Tractor drivers may have to take HGV licence test in ‘overly tough’ proposal

MOVES ARE afoot to bring the licence requirements for driving a tractor on the road in line with the heavy goods vehicles regime. Proposals within a UK Government consultation include moving the licence requirement for agricultural tractors from a category F to a category C. If this were to be put in place, tractor drivers could face training and additional tests which currently costs lorry drivers thousands of pounds and can take months to complete the entire process.

The Department for Transport stated: “There are some concerns that people using the category F driving licence (which is granted concurrently with a category B licence) are taking unfair advantage of the rules to drive very large tractors with very heavy loads. “It is believed this is not in the spirit of the legislation. Category F is to help farmers and other agricultural and forestry workers drive short distances with heavy equipment for off-road work.

“When larger tractors are used on the road for longer periods towing heavy loads, some stakeholders maintain that this should fall into the category C regime, and not the category F regime.” The DfT continued: “With the advances in technology, vehicle types and the shift in emissions and load carrying capacity, we believe it is time to review the way this testing (and the associated training) is carried out. We are seeking views on whether consideration of changes to the current regime is appropriate.”

NFU Scotland’s transport adviser Jamie Smart said: “My initial take on this online consultation is that it is an overreaction that would make it extremely difficult to attract and maintain the workforce required by the agricultural industry were all tractor drivers to require an HGV licence to drive a tractor. “I believe these proposals have more to do with addressing competition with the haulage industry rather than road safety around the use of tractors. “Existing rules, if sensibly enforced by the relevant authorities, already prevent competition with the road haulage industry.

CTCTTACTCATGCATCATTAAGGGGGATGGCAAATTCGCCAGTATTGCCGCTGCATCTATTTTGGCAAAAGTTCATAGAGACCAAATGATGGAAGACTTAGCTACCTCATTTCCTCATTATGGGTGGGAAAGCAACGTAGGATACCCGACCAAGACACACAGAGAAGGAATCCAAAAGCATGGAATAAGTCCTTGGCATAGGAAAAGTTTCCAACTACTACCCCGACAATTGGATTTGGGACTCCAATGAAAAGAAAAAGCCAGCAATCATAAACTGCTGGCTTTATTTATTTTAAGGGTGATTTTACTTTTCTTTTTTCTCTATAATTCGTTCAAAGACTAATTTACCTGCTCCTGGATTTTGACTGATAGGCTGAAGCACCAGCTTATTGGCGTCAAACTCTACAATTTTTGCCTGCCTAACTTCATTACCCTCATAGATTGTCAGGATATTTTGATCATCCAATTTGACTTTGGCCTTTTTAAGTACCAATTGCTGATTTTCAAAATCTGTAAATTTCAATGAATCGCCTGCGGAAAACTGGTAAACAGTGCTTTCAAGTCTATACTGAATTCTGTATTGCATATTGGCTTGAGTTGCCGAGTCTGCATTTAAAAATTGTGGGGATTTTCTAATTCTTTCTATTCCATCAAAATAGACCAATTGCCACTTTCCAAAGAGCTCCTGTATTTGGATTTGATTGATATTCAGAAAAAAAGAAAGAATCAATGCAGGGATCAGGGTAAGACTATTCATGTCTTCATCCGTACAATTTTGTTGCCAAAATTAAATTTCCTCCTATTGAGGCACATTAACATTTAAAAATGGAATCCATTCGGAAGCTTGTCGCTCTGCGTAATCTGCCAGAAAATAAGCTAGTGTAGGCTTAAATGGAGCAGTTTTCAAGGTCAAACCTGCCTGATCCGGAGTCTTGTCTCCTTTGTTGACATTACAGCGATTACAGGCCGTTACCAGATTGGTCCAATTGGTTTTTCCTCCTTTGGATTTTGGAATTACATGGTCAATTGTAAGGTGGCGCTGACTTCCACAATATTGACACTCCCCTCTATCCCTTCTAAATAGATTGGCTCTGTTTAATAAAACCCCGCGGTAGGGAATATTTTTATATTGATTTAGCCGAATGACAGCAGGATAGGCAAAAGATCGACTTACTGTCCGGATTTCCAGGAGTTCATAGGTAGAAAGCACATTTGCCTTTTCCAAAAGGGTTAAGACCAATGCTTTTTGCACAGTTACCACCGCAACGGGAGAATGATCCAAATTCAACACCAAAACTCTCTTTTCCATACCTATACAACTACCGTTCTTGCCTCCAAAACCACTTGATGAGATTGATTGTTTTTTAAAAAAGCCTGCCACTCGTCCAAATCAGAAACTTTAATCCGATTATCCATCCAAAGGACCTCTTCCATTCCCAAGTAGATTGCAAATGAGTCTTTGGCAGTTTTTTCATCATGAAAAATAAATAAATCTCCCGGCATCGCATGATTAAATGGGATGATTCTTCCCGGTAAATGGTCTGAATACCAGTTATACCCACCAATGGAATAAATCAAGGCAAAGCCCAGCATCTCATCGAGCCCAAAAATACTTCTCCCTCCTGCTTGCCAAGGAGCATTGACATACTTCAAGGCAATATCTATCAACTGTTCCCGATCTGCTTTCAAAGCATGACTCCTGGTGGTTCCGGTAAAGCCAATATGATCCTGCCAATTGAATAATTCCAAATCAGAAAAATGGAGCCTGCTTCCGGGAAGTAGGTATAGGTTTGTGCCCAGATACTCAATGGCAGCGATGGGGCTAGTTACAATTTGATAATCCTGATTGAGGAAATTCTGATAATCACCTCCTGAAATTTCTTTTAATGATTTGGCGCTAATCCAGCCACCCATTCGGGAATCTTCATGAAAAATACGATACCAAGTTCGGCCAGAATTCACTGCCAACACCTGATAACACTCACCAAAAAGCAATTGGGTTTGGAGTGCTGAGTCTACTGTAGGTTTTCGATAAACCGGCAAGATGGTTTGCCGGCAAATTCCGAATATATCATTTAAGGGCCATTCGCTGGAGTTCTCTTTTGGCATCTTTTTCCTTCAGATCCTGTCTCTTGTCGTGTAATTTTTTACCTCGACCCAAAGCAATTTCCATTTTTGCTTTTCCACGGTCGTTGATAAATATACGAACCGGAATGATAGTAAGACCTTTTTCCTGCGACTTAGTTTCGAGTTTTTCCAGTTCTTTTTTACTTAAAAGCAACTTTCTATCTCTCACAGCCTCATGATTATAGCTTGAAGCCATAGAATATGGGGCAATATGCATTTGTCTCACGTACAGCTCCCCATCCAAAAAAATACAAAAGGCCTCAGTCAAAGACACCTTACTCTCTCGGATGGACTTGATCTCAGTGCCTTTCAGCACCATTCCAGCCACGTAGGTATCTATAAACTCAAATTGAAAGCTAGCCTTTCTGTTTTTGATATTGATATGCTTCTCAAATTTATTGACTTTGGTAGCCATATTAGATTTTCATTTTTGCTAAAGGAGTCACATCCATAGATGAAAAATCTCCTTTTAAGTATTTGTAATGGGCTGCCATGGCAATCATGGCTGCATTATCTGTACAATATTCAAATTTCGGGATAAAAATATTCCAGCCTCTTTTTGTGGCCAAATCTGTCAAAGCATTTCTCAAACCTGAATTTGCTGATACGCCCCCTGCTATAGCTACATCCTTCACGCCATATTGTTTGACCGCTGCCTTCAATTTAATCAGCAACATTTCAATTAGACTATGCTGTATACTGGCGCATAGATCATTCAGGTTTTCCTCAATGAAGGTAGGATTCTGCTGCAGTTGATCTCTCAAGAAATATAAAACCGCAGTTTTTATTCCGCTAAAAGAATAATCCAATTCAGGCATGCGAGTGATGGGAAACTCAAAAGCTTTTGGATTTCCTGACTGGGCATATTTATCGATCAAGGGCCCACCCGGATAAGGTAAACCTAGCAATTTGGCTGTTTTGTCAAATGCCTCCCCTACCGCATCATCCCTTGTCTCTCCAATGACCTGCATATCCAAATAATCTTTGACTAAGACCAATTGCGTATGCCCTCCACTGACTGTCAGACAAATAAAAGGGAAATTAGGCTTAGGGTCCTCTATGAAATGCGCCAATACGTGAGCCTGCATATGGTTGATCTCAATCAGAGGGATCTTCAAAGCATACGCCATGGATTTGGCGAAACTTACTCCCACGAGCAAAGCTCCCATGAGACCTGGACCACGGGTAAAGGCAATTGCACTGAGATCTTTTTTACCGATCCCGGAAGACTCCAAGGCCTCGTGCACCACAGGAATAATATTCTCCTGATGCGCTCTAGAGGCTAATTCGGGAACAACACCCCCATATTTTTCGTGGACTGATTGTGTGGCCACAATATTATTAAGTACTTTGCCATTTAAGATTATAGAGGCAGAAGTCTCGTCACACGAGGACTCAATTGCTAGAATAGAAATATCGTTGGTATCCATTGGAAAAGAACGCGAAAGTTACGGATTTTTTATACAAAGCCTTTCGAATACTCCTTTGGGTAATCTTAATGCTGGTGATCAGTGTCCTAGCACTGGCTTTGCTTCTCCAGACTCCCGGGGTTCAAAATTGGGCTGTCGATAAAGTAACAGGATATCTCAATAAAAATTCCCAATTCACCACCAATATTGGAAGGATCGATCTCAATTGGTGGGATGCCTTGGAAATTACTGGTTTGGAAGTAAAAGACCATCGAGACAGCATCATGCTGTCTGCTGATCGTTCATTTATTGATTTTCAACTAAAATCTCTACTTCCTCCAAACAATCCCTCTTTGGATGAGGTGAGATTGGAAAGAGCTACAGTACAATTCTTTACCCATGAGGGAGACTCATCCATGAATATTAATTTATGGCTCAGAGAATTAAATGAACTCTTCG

“I believe that would take away concerns over competition rather than require the need for overly tough licensing arrangements for tractor drivers. “I can understand concerns around tractors on road safety grounds, but these proposals go too far for those driving vehicles that don’t go faster than 40mph and only travel over short distances. “It is already a challenge for people to get a tractor or car driving test and any additional requirements would make it increasingly difficult for young people in rural areas to qualify.

“That is a worry when we are already short of numbers for a skilled, trained workforce.

“Given changes to the agricultural tractor fleet and different farming practices, NFUS accepts that proportionate changes, agreed in discussion with the Department for Transport, may be appropriate.

We are in consultation with fellow farming unions, and this will be on the agenda when NFU Scotland’s Legal and Technical committee meets next month.”